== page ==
I never understood the point of football, says Marie Le Conte in Medium. I would always just “smile politely” when people talked about it. Then, during the 2014 World Cup, it clicked: watching and discussing football allows you to not do any work in a socially acceptable way. I loved seeing countries go up or get eliminated. “It was a joy to watch England do so poorly, because I am French and I wanted them to crash and burn.” I supported Iran “because their players were beautiful” and I backed Argentina in the final because of a lovely holiday I once had in Buenos Aires.
In the Euros this month, I’m supporting France, Scotland and England “in that order”. Before Scotland’s game on Monday at 2pm, “I sprinted to the nearest pub and sat there, the only person in the room, drinking a bottle of gluten-free Peroni”. For the first 10 minutes I didn’t even know which team was which. At the age of four I must have been informed about the concept of the goal. I have not felt the need to build on that knowledge. “Ball goes in; ball doesn’t. What else could you possibly need?”
Should we boycott the World Cup?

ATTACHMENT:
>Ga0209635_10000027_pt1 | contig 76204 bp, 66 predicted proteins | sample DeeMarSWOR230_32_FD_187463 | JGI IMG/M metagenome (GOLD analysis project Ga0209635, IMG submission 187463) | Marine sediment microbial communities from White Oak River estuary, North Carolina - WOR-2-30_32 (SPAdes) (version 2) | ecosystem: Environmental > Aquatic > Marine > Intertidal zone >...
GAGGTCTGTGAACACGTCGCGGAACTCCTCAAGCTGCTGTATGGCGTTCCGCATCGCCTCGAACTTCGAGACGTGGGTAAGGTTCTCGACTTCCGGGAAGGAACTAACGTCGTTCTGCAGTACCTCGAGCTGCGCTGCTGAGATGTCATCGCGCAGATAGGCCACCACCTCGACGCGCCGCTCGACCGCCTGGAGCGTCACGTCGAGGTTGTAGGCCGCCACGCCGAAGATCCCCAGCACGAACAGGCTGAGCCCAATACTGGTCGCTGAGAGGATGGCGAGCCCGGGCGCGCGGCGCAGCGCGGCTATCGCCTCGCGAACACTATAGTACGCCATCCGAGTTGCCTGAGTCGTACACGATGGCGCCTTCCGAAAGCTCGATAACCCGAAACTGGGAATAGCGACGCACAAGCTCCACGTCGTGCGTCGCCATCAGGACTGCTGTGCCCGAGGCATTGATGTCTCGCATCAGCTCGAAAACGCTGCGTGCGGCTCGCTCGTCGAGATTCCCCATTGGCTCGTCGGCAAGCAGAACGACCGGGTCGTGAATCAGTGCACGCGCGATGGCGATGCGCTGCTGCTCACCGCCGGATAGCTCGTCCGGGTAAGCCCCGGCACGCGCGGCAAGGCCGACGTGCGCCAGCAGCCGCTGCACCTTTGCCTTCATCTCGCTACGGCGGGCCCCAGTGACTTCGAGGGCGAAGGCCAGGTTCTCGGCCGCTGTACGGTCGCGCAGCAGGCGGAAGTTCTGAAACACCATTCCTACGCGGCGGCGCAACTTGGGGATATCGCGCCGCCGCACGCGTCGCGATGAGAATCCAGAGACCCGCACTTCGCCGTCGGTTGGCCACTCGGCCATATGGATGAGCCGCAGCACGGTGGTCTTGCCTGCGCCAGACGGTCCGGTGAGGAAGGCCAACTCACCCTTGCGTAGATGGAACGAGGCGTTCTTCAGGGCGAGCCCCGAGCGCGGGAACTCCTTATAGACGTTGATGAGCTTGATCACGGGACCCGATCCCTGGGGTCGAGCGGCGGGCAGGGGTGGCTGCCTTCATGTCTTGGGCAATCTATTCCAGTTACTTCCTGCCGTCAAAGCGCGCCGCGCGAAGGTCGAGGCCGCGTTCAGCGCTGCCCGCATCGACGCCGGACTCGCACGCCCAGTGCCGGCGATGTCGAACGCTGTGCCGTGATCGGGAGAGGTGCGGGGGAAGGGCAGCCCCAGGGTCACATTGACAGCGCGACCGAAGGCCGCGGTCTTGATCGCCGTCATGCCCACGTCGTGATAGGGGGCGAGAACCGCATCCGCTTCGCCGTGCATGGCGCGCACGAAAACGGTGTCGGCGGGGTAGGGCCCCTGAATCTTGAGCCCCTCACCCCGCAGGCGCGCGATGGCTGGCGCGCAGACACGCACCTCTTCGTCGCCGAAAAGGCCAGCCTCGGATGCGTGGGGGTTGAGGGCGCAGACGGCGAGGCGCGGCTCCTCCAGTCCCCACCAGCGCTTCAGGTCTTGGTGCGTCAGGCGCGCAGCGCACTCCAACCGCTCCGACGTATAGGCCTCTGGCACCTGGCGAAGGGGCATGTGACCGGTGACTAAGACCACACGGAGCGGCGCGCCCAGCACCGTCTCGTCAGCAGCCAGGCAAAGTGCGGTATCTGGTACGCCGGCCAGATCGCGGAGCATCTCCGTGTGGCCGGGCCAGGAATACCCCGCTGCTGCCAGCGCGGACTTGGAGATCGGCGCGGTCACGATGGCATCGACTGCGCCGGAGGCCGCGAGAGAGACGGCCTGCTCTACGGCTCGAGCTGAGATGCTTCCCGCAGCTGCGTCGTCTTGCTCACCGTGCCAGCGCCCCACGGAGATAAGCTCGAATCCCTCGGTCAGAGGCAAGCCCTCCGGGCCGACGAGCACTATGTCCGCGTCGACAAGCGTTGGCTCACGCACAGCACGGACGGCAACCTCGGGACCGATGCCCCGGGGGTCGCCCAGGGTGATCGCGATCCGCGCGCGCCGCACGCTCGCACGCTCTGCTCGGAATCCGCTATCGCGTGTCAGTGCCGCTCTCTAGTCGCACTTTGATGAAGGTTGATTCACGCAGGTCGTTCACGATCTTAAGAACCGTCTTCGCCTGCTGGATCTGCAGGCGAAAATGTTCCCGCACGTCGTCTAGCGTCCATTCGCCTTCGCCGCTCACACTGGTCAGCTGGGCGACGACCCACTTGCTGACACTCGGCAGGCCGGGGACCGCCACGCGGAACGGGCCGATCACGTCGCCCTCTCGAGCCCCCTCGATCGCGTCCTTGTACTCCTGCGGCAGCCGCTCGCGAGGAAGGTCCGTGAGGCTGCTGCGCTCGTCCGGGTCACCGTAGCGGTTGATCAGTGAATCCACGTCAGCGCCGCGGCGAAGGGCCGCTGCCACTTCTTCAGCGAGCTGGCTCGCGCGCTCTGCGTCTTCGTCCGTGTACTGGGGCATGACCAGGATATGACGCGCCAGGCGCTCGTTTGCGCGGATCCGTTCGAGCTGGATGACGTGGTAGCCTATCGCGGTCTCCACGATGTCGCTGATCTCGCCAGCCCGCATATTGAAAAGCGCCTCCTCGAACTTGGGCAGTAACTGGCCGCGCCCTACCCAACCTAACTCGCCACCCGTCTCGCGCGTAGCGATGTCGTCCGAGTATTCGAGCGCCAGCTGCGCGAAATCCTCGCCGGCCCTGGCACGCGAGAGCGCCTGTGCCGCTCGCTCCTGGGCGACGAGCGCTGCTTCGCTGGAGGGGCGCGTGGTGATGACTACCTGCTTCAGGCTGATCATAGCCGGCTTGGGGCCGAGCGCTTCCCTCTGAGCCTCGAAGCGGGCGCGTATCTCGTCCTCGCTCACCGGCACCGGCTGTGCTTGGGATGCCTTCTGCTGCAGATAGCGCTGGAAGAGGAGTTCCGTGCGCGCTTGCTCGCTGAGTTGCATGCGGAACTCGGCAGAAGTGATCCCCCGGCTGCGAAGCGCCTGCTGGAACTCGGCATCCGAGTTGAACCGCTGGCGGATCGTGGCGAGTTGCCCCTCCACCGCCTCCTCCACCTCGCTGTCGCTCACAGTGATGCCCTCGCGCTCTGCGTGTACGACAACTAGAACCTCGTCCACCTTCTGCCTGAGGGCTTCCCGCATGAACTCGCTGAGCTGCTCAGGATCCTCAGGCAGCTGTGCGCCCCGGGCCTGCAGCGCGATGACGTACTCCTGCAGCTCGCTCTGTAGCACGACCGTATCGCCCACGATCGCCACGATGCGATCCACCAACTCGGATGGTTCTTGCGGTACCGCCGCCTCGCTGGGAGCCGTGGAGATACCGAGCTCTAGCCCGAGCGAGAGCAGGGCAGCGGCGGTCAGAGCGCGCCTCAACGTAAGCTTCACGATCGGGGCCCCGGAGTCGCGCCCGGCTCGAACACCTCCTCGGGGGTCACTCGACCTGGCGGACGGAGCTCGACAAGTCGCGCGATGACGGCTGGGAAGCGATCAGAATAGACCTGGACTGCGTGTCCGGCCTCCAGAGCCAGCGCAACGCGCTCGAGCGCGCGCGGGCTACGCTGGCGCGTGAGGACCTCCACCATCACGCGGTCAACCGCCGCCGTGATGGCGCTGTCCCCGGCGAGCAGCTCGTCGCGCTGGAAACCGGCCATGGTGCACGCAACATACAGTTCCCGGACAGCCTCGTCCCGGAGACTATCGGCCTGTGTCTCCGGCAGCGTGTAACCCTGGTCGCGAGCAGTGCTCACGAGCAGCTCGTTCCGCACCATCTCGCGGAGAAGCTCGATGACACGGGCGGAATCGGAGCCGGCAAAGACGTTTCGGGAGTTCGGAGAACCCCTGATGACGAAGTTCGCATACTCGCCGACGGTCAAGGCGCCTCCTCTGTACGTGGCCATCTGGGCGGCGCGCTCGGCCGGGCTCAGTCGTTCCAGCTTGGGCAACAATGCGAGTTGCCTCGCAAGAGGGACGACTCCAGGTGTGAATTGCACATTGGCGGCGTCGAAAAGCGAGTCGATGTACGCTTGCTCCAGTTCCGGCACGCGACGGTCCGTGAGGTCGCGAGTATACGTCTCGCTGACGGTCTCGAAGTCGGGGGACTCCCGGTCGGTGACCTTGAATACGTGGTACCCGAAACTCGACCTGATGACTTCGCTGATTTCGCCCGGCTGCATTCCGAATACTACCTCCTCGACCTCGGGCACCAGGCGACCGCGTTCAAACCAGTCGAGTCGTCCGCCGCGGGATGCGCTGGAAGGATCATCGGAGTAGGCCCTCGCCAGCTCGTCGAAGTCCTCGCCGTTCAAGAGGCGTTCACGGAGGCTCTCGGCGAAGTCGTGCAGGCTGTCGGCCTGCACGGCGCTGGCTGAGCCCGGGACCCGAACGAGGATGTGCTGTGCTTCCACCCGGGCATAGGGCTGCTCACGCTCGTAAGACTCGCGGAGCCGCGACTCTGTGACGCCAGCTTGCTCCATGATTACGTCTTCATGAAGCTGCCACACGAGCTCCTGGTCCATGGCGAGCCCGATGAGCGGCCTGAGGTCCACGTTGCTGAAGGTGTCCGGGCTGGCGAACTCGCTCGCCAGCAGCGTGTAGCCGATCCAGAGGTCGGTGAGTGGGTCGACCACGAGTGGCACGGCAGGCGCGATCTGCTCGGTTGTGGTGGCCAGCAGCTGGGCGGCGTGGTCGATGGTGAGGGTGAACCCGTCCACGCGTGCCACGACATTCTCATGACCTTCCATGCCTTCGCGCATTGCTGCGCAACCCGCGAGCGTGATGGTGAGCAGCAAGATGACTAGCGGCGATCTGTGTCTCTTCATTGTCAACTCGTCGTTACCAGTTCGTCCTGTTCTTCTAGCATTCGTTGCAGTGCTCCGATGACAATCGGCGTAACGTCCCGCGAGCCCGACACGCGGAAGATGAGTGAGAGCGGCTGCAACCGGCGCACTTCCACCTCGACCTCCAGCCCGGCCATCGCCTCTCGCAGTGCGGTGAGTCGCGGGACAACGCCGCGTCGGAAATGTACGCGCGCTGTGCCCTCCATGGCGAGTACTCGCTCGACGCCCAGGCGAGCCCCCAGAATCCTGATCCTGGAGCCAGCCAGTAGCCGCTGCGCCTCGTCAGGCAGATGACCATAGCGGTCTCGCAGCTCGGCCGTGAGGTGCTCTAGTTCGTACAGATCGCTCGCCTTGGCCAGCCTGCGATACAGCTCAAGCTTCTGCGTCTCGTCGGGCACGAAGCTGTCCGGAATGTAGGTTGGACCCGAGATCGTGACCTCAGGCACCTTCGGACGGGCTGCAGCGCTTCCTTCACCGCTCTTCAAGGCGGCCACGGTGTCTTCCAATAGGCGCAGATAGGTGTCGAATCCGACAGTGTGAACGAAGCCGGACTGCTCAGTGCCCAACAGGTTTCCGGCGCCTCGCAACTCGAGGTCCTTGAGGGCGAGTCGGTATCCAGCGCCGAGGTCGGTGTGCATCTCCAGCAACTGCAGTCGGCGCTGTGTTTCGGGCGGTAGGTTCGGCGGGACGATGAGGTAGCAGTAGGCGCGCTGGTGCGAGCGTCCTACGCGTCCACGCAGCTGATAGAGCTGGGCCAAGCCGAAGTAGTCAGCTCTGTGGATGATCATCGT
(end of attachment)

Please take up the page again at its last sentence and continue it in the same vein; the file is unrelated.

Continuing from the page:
Sports boycotts were a political “weapon” during the Cold War, says Miquel Echarri in El País. America and dozens of other countries boycotted the 1980 Moscow Olympics as a protest against the Soviet Union’s invasion of Afghanistan the previous year. Many athletes instead competed in a “geopolitical charade” called the Liberty Bell Classic, a mock Olympiad held in Philadelphia. James Walker, who won the 400-metre hurdles there, clocked a better time than the Olympic winner. Four years later, in retaliation, Russia and other Eastern Bloc countries boycotted the Los Angeles Olympics.
Some activists are now proposing a boycott of the 2022 World Cup because more than 6,500 immigrant workers have died building the stadiums and infrastructure in the host nation, Qatar. It’ll never happen: China and Russia have held big sporting events recently while only paying lip service to democratic values. Qatar, one of the richest countries in the world, is pumping billions into sport. But the failure to boycott countries that trample over human rights is a backward step, says the Spanish sportswriter Toni Padilla. Waffling on about “cultural exchanges” simply isn’t good enough. Whenever nations compete, on the track or on the pitch, politics is never far away.